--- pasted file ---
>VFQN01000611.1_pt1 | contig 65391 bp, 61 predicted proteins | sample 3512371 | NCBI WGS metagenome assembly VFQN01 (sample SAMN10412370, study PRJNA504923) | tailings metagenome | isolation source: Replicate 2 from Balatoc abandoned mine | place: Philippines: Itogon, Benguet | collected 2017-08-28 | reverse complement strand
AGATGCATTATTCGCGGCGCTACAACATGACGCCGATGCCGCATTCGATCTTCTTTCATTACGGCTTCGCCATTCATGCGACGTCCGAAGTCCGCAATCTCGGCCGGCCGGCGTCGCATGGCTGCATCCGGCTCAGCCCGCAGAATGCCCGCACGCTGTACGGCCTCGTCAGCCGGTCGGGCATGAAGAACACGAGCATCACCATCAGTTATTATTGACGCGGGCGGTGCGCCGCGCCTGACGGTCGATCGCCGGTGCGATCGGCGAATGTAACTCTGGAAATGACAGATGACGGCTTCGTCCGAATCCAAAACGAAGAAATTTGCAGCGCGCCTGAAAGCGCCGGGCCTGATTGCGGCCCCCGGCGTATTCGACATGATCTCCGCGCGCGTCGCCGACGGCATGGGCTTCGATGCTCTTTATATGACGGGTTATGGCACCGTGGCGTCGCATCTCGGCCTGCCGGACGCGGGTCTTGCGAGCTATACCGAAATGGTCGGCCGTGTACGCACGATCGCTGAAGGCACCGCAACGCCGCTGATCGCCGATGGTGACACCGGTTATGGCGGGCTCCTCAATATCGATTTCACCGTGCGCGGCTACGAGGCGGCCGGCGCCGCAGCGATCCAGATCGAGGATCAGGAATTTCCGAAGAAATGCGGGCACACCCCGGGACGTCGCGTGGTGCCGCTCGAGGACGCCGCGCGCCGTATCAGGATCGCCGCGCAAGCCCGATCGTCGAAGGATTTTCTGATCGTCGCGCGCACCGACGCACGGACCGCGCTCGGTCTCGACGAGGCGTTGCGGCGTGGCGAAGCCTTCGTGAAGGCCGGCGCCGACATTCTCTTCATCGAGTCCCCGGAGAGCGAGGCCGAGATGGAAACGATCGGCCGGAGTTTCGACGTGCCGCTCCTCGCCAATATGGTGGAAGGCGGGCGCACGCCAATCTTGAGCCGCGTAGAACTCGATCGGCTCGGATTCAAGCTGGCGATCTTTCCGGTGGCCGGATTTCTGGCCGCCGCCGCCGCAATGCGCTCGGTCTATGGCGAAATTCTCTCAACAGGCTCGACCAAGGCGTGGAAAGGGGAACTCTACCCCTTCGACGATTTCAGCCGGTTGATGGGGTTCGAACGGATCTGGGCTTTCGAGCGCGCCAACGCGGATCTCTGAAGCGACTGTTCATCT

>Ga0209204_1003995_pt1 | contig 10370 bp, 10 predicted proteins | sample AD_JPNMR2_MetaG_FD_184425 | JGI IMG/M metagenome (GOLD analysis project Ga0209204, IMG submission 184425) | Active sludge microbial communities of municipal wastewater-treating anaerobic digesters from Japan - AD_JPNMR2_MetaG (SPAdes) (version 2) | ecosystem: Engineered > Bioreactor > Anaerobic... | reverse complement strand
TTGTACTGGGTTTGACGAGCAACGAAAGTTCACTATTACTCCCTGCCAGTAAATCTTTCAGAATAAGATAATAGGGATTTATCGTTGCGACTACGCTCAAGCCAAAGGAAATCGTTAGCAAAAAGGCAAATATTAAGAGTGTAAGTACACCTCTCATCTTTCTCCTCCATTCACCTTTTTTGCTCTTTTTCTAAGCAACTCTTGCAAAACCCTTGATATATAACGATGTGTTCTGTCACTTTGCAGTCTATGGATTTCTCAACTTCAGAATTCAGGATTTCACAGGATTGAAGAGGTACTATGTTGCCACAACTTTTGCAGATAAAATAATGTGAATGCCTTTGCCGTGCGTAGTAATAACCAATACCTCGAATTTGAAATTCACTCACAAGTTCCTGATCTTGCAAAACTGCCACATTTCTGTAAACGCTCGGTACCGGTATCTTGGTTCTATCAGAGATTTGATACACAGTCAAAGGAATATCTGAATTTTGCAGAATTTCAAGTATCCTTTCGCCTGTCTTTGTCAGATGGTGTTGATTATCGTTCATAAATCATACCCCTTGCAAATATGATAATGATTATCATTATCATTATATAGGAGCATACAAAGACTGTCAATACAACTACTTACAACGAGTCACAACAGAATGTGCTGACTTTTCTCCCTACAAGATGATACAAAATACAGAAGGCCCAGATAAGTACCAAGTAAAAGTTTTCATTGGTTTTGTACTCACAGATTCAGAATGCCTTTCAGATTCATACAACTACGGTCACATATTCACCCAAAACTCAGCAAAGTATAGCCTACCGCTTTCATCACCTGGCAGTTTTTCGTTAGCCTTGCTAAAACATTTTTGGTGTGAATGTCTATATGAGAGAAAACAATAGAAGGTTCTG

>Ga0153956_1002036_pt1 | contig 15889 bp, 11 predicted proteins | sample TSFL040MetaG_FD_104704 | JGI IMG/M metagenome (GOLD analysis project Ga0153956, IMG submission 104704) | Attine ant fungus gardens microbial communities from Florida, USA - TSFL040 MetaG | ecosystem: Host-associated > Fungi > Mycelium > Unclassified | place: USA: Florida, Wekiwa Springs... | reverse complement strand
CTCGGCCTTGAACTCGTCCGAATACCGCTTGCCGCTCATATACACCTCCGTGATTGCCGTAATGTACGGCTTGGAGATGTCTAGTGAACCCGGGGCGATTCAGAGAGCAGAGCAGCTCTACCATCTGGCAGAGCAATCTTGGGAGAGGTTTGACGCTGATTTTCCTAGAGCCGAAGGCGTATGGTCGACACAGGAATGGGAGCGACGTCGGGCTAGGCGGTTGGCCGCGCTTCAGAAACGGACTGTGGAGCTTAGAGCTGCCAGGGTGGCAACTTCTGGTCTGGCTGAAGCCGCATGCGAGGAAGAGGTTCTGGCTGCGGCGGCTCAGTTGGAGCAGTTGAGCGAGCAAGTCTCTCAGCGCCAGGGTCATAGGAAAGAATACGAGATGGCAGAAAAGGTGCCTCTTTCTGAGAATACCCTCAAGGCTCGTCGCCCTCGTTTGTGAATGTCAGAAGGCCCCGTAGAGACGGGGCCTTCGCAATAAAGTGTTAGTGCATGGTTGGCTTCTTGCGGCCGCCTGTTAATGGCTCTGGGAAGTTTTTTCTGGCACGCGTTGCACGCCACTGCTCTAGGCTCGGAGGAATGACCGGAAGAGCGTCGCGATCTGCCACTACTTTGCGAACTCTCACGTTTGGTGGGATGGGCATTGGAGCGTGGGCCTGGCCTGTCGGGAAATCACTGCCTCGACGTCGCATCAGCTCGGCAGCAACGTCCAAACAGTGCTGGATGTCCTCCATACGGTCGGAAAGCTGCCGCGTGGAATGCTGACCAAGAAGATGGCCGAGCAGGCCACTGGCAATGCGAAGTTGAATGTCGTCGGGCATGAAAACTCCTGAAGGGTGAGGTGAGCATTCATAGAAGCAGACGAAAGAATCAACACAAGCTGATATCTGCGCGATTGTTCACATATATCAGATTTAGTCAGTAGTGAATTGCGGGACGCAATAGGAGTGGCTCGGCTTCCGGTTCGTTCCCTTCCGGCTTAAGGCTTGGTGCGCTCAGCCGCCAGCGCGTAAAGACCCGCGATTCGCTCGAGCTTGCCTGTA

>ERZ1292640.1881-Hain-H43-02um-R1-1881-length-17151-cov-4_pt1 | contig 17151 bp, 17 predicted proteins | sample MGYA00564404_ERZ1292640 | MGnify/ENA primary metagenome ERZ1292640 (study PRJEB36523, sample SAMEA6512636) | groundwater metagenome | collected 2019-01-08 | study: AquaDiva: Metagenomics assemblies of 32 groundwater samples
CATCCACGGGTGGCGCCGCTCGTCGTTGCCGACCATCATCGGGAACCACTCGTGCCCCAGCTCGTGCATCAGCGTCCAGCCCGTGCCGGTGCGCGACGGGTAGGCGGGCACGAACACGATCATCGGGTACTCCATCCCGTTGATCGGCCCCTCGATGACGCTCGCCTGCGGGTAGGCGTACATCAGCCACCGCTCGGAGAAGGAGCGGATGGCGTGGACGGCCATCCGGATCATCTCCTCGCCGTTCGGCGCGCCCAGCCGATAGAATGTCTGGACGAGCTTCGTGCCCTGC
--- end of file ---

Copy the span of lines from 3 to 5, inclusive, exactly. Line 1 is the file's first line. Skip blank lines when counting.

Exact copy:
>Ga0209204_1003995_pt1 | contig 10370 bp, 10 predicted proteins | sample AD_JPNMR2_MetaG_FD_184425 | JGI IMG/M metagenome (GOLD analysis project Ga0209204, IMG submission 184425) | Active sludge microbial communities of municipal wastewater-treating anaerobic digesters from Japan - AD_JPNMR2_MetaG (SPAdes) (version 2) | ecosystem: Engineered > Bioreactor > Anaerobic... | reverse complement strand
TTGTACTGGGTTTGACGAGCAACGAAAGTTCACTATTACTCCCTGCCAGTAAATCTTTCAGAATAAGATAATAGGGATTTATCGTTGCGACTACGCTCAAGCCAAAGGAAATCGTTAGCAAAAAGGCAAATATTAAGAGTGTAAGTACACCTCTCATCTTTCTCCTCCATTCACCTTTTTTGCTCTTTTTCTAAGCAACTCTTGCAAAACCCTTGATATATAACGATGTGTTCTGTCACTTTGCAGTCTATGGATTTCTCAACTTCAGAATTCAGGATTTCACAGGATTGAAGAGGTACTATGTTGCCACAACTTTTGCAGATAAAATAATGTGAATGCCTTTGCCGTGCGTAGTAATAACCAATACCTCGAATTTGAAATTCACTCACAAGTTCCTGATCTTGCAAAACTGCCACATTTCTGTAAACGCTCGGTACCGGTATCTTGGTTCTATCAGAGATTTGATACACAGTCAAAGGAATATCTGAATTTTGCAGAATTTCAAGTATCCTTTCGCCTGTCTTTGTCAGATGGTGTTGATTATCGTTCATAAATCATACCCCTTGCAAATATGATAATGATTATCATTATCATTATATAGGAGCATACAAAGACTGTCAATACAACTACTTACAACGAGTCACAACAGAATGTGCTGACTTTTCTCCCTACAAGATGATACAAAATACAGAAGGCCCAGATAAGTACCAAGTAAAAGTTTTCATTGGTTTTGTACTCACAGATTCAGAATGCCTTTCAGATTCATACAACTACGGTCACATATTCACCCAAAACTCAGCAAAGTATAGCCTACCGCTTTCATCACCTGGCAGTTTTTCGTTAGCCTTGCTAAAACATTTTTGGTGTGAATGTCTATATGAGAGAAAACAATAGAAGGTTCTG

>Ga0153956_1002036_pt1 | contig 15889 bp, 11 predicted proteins | sample TSFL040MetaG_FD_104704 | JGI IMG/M metagenome (GOLD analysis project Ga0153956, IMG submission 104704) | Attine ant fungus gardens microbial communities from Florida, USA - TSFL040 MetaG | ecosystem: Host-associated > Fungi > Mycelium > Unclassified | place: USA: Florida, Wekiwa Springs... | reverse complement strand